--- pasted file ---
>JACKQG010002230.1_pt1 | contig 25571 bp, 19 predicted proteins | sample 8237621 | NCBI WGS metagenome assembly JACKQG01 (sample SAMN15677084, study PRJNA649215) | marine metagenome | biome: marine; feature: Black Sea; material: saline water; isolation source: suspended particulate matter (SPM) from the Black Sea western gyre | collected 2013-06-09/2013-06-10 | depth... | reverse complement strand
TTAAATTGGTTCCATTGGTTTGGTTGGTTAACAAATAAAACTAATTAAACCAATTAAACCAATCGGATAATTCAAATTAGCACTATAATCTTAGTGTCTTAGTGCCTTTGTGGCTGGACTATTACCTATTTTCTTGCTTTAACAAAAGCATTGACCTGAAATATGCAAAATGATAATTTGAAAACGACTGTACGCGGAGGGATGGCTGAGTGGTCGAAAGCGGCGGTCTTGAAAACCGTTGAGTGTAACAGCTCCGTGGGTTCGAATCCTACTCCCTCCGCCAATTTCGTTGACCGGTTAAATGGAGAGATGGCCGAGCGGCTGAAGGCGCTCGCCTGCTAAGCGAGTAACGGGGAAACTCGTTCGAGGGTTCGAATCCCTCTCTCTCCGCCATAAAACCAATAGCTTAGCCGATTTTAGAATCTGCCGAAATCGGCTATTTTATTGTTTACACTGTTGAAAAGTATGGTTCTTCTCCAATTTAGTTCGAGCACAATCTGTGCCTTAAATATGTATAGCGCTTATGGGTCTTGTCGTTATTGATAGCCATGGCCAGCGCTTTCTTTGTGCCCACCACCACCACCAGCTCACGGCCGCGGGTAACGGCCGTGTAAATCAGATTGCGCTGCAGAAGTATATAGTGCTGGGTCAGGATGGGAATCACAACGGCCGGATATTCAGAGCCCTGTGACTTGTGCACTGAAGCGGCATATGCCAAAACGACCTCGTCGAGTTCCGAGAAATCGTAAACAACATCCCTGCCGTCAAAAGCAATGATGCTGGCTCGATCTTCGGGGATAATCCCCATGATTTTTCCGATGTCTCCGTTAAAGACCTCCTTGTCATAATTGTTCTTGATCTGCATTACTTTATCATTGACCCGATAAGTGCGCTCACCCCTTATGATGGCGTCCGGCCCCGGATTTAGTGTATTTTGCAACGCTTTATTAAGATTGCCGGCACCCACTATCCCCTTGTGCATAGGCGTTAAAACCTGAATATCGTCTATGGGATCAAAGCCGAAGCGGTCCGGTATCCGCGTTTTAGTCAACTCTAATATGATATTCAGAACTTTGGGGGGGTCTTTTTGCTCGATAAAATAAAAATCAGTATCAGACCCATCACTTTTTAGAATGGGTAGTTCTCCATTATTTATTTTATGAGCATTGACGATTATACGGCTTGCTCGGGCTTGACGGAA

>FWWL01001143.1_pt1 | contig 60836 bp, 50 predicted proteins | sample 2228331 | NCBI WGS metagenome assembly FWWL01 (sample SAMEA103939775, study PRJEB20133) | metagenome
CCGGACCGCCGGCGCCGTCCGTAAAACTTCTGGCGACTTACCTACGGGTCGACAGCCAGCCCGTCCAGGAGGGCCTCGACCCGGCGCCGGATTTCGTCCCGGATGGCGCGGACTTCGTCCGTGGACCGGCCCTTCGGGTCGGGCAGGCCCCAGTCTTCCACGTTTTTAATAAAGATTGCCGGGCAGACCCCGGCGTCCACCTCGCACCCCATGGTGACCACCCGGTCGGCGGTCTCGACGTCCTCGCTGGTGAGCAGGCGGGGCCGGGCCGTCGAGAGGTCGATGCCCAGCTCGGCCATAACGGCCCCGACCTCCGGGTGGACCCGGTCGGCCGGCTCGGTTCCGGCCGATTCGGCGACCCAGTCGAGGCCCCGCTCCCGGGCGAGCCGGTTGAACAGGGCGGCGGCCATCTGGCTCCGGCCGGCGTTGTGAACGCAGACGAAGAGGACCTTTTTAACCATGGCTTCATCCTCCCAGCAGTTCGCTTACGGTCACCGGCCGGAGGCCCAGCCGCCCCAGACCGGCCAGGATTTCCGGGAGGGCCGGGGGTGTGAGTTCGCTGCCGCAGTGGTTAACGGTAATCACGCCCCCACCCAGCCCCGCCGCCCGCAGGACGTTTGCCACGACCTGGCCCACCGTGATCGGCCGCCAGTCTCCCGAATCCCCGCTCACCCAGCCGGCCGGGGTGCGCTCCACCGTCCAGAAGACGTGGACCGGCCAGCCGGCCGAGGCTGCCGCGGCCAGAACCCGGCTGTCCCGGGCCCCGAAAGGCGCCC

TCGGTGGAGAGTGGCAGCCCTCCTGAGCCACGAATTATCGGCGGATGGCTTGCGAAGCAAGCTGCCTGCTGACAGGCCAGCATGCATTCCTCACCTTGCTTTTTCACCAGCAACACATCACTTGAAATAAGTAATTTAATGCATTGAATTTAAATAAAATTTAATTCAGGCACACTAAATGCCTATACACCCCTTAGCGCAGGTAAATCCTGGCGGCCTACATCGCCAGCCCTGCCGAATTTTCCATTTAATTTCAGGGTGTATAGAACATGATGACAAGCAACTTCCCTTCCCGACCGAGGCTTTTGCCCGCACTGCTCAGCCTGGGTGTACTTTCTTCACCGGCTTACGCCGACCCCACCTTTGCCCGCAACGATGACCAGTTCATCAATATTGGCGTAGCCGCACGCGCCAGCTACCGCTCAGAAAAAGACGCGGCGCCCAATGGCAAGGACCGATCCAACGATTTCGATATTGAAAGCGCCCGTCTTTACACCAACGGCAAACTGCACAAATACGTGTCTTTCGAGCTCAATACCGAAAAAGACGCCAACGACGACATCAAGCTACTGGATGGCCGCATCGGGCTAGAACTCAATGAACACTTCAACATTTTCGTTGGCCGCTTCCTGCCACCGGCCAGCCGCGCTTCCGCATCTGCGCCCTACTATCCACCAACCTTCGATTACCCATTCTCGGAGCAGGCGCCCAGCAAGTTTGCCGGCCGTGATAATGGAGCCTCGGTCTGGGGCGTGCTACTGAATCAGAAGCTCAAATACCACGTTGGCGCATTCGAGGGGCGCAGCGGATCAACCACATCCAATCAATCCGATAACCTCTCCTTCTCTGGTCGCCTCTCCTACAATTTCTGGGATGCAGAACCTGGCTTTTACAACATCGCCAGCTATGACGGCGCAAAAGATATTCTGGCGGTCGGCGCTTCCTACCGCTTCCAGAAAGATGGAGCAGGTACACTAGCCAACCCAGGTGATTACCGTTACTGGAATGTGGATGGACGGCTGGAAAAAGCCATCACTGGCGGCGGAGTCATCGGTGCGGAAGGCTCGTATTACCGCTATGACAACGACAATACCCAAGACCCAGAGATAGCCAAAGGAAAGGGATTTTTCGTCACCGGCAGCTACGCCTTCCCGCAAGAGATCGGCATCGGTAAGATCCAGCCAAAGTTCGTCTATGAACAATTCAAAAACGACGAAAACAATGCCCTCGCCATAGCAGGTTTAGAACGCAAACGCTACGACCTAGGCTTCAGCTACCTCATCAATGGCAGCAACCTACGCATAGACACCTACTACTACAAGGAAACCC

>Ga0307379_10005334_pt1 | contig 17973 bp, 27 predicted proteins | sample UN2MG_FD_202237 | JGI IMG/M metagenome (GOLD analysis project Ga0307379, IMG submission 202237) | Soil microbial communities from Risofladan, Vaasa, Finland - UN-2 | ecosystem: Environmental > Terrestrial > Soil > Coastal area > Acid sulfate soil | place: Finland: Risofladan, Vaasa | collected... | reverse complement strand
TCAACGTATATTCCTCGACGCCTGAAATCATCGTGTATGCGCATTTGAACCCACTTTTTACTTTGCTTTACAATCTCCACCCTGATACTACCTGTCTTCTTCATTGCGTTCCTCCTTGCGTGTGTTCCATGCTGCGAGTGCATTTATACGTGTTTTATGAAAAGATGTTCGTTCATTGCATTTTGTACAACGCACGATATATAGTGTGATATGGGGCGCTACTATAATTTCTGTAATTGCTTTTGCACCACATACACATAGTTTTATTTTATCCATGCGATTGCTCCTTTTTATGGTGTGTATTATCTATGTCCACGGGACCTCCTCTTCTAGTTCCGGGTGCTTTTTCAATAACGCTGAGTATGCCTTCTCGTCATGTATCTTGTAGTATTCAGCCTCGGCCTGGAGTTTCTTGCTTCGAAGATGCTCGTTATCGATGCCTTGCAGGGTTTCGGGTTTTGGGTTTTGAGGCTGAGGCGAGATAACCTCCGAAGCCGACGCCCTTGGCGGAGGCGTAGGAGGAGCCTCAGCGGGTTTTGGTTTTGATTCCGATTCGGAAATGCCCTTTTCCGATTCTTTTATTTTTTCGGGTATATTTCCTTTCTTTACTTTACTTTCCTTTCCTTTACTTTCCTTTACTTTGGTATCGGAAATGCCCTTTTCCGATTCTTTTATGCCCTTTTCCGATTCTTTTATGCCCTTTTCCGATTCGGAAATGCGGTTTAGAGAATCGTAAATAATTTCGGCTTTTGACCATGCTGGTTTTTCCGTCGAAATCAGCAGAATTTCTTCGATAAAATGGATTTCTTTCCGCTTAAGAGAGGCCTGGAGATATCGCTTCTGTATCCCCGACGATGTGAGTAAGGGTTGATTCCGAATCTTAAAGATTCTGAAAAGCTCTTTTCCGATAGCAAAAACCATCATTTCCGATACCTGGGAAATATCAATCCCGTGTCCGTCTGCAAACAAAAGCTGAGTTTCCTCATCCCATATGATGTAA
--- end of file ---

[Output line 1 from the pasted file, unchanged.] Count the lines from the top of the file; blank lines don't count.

>JACKQG010002230.1_pt1 | contig 25571 bp, 19 predicted proteins | sample 8237621 | NCBI WGS metagenome assembly JACKQG01 (sample SAMN15677084, study PRJNA649215) | marine metagenome | biome: marine; feature: Black Sea; material: saline water; isolation source: suspended particulate matter (SPM) from the Black Sea western gyre | collected 2013-06-09/2013-06-10 | depth... | reverse complement strand